‘Sleeping giant’ Jodrell Bank begins post-lockdown reawakening
Image credit: Andrew Hamilton | Dreamstime
The iconic Jodrell Bank Observatory at The University of Manchester is taking its first major steps to resume operations after lockdown as part of what its University owners describe as probably the biggest ‘reboot’ in the history of astrophysics.
After the longest shut-down in their history, the first set of telescopes at the Cheshire-based station are being switched on so they can once again contribute new data to the international science community.
Major projects that Jodrell is planning to re-join this summer include a programme to determine the mystery of how planets are formed and testing the theory that dust and gases create pebble-sized matter that somehow bond together to create a single planetary rock.
The Mark II radio telescope at Jodrell has already successfully re-joined the European VLBI Network (EVN), a partnership of radio telescopes located in Europe but also Asia and additional antennas in South Africa and Puerto Rico. The EVN performs very high angular resolution observations of cosmic radio sources – and is the only network of its kind capable of real-time observations.
To the great relief of Jodrell staff, data from the Mark II telescope was transferred to the Netherlands, where they were successfully correlated against the other European telescopes, including the Yebes 40-metre telescope in Spain.
“The data looks great – so this is a real milestone in getting Jodrell re-connected to our international community,” said Professor Mike Garrett, director of the Jodrell Bank Centre for Astrophysics.
Also up-and-running, explained Professor Garrett, is the 42-foot dish that sits atop Jodrell’s main building and is busy monitoring the activities of pulsars.
“Getting Jodrell back into operation after such a long shutdown is a really positive signal to our team at Jodrell, the rest of the university and the international science community as a whole,” said Garrett.
“In particular it’s a very reassuring message to our students and prospective students who look to Manchester because it’s all about discovering new knowledge. That is beginning to happen again.”
Garrett explained that getting Jodrell back to pre-lockdown status will be a complex and phased process, ensuring that staff and students are fully safeguarded all along the way. During the height of lockdown a community of 60 staff was reduced to a skeleton crew who were keeping an eye on the shuttered site.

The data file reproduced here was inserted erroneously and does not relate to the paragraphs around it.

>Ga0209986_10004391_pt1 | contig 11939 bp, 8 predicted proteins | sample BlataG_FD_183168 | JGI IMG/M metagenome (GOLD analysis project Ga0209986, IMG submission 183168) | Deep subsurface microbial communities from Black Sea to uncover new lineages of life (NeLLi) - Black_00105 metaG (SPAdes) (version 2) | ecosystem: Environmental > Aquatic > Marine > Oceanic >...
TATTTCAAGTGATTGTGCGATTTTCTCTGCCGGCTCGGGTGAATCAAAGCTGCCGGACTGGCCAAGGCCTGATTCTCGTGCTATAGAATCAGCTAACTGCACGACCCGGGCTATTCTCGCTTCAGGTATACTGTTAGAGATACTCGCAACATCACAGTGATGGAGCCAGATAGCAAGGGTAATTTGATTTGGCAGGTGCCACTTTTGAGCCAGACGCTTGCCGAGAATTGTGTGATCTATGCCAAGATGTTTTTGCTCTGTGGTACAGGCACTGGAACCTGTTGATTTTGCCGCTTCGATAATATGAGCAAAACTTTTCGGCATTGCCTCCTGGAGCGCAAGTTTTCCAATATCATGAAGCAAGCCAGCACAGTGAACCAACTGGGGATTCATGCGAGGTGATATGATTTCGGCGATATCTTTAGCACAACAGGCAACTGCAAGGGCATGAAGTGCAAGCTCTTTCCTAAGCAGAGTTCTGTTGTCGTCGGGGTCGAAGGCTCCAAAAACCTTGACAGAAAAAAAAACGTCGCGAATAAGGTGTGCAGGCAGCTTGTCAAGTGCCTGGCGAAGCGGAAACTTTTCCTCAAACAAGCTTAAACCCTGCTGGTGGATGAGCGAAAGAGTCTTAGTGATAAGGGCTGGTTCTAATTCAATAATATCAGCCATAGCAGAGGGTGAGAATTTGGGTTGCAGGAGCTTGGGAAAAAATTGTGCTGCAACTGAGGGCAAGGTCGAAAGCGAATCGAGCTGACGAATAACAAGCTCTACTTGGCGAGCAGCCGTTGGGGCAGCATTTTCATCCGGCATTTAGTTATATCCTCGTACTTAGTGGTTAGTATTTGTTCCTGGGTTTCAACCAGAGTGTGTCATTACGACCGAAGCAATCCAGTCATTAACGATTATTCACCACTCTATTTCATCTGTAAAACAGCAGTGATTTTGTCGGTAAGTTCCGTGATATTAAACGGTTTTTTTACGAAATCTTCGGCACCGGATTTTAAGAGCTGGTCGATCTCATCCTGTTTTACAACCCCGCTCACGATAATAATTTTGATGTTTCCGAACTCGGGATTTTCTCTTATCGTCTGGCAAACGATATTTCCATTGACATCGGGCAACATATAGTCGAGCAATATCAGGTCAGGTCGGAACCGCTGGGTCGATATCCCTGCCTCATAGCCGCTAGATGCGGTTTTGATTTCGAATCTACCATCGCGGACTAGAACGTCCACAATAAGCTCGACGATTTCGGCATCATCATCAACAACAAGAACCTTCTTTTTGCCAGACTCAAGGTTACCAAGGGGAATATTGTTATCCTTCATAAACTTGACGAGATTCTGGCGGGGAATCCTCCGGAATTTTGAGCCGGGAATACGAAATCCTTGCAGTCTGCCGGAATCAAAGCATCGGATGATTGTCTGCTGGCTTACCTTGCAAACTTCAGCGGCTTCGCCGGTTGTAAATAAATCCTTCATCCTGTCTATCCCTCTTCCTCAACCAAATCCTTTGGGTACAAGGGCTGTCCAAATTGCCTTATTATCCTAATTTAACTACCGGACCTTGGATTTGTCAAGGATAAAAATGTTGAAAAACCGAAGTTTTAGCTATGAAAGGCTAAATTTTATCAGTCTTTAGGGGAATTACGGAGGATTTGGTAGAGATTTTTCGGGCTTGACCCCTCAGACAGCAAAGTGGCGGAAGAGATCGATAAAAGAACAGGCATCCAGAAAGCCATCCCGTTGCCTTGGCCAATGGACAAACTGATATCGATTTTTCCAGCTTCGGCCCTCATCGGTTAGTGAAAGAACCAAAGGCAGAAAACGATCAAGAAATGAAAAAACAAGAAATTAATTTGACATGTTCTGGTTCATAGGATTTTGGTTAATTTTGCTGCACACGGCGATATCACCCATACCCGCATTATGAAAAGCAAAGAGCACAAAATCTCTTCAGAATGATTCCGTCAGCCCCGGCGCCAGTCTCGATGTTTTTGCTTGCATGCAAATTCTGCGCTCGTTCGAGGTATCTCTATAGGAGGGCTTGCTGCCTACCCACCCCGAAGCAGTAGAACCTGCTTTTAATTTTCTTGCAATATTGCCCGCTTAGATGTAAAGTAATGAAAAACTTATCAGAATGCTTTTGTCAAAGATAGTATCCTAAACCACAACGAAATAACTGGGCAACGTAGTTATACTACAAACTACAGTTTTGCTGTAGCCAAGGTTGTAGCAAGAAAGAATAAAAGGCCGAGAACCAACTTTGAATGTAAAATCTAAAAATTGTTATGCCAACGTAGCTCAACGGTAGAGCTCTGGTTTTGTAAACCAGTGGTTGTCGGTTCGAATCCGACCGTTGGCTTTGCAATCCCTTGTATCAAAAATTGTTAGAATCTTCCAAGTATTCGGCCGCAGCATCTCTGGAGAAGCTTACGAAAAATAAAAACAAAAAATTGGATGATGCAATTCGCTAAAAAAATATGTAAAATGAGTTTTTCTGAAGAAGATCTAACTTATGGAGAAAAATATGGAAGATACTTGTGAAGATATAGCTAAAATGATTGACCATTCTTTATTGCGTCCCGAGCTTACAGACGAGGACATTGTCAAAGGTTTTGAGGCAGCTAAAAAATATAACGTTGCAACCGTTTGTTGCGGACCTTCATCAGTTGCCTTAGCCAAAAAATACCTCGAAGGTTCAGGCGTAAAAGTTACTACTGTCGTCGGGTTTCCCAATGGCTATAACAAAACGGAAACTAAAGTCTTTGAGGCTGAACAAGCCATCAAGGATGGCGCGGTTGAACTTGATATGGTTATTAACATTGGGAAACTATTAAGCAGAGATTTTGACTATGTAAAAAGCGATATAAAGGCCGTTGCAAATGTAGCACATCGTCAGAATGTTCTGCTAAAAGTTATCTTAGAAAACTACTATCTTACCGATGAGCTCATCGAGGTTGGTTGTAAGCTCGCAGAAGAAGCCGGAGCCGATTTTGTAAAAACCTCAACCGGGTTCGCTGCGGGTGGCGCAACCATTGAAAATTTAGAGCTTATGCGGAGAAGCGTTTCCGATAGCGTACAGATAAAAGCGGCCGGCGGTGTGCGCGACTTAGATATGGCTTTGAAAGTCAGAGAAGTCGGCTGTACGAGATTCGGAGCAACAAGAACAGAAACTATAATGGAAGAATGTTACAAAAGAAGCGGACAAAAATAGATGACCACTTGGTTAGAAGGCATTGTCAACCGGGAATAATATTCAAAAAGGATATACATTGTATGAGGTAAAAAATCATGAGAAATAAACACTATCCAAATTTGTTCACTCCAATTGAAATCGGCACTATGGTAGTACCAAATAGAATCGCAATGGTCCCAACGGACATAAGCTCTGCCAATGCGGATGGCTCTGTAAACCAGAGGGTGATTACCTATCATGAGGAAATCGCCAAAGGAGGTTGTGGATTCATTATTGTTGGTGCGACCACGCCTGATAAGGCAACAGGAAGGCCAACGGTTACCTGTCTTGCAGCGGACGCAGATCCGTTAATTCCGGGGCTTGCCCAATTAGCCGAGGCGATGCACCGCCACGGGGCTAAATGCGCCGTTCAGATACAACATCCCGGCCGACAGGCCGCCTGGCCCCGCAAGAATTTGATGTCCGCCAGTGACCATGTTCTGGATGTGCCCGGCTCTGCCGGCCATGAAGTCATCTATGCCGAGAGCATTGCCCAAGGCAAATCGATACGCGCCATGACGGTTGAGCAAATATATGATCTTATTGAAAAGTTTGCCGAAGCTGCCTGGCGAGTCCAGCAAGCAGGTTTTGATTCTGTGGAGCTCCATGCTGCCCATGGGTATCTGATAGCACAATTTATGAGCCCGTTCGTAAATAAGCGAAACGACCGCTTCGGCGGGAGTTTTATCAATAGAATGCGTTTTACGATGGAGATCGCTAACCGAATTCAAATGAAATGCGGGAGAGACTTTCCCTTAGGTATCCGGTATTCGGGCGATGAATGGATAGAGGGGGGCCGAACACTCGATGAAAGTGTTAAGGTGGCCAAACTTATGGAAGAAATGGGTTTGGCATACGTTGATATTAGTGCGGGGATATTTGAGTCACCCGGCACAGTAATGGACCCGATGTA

“Safety is our number one consideration, so nothing can be rushed. We must be sure that research, technical staff and students are all safe – thankfully, much of our work can be done remotely,” explained Garrett. He said that Jodrell scientists have continued much of their research at home accessing and analysing a swathe of legacy data using their laptops and linking up to Jodrell’s huge digital databases.
The next phase in Jodrell’s post-lockdown strategy is restarting the e-MERLIN programme, an array of seven radio telescopes spanning 217km across the UK connected by a superfast optical-fibre network with its headquarters at Jodrell. The e-MERLIN programme has a unique position in the world, with an angular resolution comparable to that of the Hubble Space Telescope. Telescopes in the e-MERLIN array will be carefully activated one-by-one, with the nearest dishes to Jodrell switched on first.
As the summer progresses, work to complete the final stage of resurfacing on the giant Lovell telescope will resume and this should be done by the end of July. Work can then begin to make the Lovell telescope operational again and incorporated into e-MERLIN to work on the major legacy observing programmes. One of these projects, said Garrett, is studying how new planets form around stars – a phenomenon that is not fully understood.
One of the biggest challenges in getting Jodrell fully operational has been restarting the supercomputer at the heart of Jodrell’s scientific programmes, whose immense number-crunching capabilities make sense of and correlate the vast amounts of data that the Manchester telescopes gather from the cosmos.
“This has now been turned on – we had all our fingers and toes crossed and so far it looks good. Of course, it still needs to be exercised with some real data but that will come,” added Garrett.
Jodrell Bank Observatory was added to the UNESCO World Heritage List in 2019. The observatory became the 32nd UNESCO World Heritage Site in the UK and joins the prestigious list alongside international sites such as Machu Picchu, the Great Wall of China and the Taj Mahal.
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